WASHINGTON — What would happen to Minnesota and the nation if the United States defaults on its debt?
No one knows for sure because the last time the United States reneged on its debts was in 1789, when the new nation struggled to pay France over wartime debts. But most economists agree a U.S. debt default is likely to have a catastrophic impact, with massive job losses that would push the national unemployment rate to more than 8%, a meltdown on Wall Street that would send 401(k) and stocks and bonds crashing, the shuttering of many businesses and the plummeting of demand for agricultural and manufacturing exports produced in the state, as well as across the nation.
“It’s hard to tell exactly what would happen because we’ve never seen it before, but it would be extremely severe,” said University of Minnesota economics professor V.V. Chari.
Chari also said the impact of a debt default would upend Minnesota in the same way it would the nation as a whole, since Minnesota’s economy is reflective of an “average” in most ways.
The nation must lift the debt ceiling because the federal government will reach the maximum amount of borrowing allowed by Congress on June 1. In January, the total national debt and the debt ceiling both stood at $31.4 trillion. Since 2001, that debt has been increasing at a pace of nearly $1 trillion a year because the federal government has been spending more money than it receives in taxes and revenues.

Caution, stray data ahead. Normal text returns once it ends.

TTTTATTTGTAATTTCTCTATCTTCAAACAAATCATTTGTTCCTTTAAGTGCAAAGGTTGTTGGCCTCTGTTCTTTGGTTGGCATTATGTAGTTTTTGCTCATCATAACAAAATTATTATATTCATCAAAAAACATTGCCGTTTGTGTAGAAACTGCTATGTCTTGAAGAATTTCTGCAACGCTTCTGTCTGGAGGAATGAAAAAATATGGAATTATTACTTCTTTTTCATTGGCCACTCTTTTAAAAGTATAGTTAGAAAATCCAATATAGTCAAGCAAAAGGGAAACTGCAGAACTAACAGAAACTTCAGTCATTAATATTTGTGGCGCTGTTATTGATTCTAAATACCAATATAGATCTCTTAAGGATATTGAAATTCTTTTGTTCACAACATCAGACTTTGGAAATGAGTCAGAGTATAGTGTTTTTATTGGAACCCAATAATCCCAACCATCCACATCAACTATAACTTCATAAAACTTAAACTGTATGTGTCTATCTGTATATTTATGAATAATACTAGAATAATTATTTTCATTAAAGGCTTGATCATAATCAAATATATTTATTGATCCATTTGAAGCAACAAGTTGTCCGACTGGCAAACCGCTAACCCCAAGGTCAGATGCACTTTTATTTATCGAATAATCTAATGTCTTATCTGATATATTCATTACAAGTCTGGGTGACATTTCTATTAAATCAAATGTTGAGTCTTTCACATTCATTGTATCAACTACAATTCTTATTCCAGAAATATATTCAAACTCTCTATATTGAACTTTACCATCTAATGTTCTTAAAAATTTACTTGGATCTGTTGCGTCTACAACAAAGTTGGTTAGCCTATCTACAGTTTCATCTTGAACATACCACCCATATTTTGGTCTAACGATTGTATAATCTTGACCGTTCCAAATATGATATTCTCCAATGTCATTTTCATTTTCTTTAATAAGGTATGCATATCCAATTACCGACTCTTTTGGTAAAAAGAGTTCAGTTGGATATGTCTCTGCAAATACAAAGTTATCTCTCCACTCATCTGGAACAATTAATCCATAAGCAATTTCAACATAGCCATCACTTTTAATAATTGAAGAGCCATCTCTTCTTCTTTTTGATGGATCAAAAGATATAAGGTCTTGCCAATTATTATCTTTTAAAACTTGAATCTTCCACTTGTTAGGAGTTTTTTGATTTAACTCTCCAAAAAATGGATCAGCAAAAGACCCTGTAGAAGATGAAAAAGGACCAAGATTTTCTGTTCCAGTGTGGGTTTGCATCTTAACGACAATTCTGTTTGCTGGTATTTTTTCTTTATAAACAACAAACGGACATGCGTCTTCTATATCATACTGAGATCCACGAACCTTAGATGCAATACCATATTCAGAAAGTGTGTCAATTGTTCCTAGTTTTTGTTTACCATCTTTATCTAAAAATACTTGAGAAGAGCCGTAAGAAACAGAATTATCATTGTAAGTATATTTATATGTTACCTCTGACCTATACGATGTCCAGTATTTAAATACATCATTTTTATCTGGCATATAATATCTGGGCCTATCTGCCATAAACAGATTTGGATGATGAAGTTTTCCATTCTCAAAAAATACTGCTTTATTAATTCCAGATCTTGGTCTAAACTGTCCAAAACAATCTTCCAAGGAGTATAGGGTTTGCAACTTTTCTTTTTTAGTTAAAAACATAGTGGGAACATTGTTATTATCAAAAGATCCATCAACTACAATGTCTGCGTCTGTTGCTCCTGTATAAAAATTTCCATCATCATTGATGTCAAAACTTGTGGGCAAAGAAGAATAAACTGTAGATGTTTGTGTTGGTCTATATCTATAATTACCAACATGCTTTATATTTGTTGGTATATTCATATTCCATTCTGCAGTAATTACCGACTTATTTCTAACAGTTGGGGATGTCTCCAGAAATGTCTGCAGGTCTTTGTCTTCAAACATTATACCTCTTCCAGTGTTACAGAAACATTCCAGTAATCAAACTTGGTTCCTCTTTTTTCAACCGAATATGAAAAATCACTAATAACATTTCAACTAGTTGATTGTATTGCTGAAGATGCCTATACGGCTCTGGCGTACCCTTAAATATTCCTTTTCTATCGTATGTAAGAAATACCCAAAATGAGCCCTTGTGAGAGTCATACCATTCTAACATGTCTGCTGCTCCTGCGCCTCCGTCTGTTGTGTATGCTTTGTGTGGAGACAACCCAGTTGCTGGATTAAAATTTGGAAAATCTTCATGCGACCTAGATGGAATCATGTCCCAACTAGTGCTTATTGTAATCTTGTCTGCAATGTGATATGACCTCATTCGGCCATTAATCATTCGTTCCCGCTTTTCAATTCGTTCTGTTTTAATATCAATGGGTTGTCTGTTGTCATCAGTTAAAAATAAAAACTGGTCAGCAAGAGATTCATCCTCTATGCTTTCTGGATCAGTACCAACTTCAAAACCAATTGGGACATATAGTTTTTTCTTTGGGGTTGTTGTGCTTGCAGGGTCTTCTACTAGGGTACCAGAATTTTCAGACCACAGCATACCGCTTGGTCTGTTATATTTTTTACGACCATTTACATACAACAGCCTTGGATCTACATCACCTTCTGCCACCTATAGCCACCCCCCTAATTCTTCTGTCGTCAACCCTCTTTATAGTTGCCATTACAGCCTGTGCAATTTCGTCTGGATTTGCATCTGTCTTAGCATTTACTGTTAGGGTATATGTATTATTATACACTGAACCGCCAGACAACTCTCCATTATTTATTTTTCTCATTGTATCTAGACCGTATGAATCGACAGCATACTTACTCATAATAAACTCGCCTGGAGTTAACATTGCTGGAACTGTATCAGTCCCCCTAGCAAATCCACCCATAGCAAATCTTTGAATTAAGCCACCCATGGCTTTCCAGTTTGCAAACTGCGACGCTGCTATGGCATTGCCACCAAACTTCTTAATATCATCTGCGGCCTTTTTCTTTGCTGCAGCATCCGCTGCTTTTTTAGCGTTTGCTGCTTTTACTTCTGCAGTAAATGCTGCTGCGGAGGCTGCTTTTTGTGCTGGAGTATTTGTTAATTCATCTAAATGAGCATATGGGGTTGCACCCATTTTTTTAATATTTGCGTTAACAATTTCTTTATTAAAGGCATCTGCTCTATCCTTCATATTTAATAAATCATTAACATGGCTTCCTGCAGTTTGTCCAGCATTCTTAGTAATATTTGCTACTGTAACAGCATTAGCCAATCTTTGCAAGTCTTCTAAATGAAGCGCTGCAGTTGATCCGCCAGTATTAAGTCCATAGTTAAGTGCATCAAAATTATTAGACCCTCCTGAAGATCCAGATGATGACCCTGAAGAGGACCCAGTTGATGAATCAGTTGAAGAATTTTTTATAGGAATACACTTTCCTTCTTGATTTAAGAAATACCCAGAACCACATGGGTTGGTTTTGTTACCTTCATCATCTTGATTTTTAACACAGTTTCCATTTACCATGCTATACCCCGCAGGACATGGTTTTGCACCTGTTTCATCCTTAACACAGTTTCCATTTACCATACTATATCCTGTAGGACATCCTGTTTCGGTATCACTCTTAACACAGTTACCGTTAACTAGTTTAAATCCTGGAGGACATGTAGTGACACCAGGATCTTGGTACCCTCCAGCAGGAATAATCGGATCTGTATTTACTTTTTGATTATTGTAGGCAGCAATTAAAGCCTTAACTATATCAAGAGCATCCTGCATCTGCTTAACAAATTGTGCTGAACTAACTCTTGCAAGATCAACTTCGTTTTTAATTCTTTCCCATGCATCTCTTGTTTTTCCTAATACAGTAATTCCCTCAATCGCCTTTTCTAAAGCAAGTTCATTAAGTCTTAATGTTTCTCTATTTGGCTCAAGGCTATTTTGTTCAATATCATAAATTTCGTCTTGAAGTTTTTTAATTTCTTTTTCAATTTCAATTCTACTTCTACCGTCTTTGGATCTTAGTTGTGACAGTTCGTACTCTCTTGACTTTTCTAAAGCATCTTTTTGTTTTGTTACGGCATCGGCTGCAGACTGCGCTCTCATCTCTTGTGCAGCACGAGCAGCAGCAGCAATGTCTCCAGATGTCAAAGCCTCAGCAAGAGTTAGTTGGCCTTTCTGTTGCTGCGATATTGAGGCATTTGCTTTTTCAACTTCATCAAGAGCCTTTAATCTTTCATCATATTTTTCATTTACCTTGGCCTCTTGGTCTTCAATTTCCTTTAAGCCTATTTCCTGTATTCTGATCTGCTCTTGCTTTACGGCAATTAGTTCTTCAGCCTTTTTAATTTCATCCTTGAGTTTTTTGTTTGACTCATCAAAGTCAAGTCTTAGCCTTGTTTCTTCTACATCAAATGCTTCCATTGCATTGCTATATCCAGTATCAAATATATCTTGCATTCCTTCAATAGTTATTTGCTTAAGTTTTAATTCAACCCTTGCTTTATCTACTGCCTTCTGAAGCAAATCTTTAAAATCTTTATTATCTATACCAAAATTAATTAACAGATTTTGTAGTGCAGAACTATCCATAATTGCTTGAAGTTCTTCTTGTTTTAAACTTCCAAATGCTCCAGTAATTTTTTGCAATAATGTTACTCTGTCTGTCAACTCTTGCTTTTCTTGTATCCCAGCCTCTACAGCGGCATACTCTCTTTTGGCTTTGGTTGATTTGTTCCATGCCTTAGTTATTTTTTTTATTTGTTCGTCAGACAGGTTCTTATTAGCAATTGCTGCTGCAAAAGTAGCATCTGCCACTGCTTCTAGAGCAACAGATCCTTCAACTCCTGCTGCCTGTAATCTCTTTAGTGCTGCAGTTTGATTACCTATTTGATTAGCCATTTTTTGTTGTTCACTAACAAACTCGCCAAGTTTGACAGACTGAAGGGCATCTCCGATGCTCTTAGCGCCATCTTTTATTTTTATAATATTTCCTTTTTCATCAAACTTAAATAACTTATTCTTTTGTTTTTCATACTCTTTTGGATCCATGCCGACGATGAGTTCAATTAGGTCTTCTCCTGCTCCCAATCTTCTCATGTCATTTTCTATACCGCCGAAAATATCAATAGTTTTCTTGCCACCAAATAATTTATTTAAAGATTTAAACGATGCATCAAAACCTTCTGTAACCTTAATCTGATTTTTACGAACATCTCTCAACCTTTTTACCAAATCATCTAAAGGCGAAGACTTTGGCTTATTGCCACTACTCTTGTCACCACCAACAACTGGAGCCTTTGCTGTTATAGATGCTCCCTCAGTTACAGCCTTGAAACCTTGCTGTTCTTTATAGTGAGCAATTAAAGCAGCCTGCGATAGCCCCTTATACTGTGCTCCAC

So the nation has had to borrow more and more money, usually through the sale of treasury bonds across the globe and has had to ask Congress repeatedly for permission to do so. Congress has usually complied, without preconditions. But now the GOP-led House is demanding a series of spending cuts before it would raise the debt ceiling.
President Biden, however, wants to expand federal spending and reduce future debt largely by raising taxes on high earners and large companies.
The partisan divide is wide and not likely to be bridged during Tuesday’s high-stakes talks in the White House on the debt ceiling.
Rep. Tom Emmer, R-6th District, the House majority whip whose job is to keep the narrow GOP majority united on its demand for spending cuts, has been a cheerleader for the Republican plan try to cut the deficit. That plan to cut spending, and raise the debt ceiling until next March was called the Limit, Save and Grow Act of 2023 and approved by the House on a partisan basis last month.
Emmer had joined House Speaker Kevin McCarthy, R-California, in insisting there would be no compromise on the House GOP plan to raise the debt limit, but seemed to modify his hardline stance in an interview with Fox News on Monday.
“You want to prevent a Biden default? Come to the table with ideas or pass our solution that’s sitting in the Senate,” Emmer said in reference to the House GOP debt limit bill.
Meanwhile, Democrats are calling the GOP plan draconian and would balance the budget on the backs of low-income people.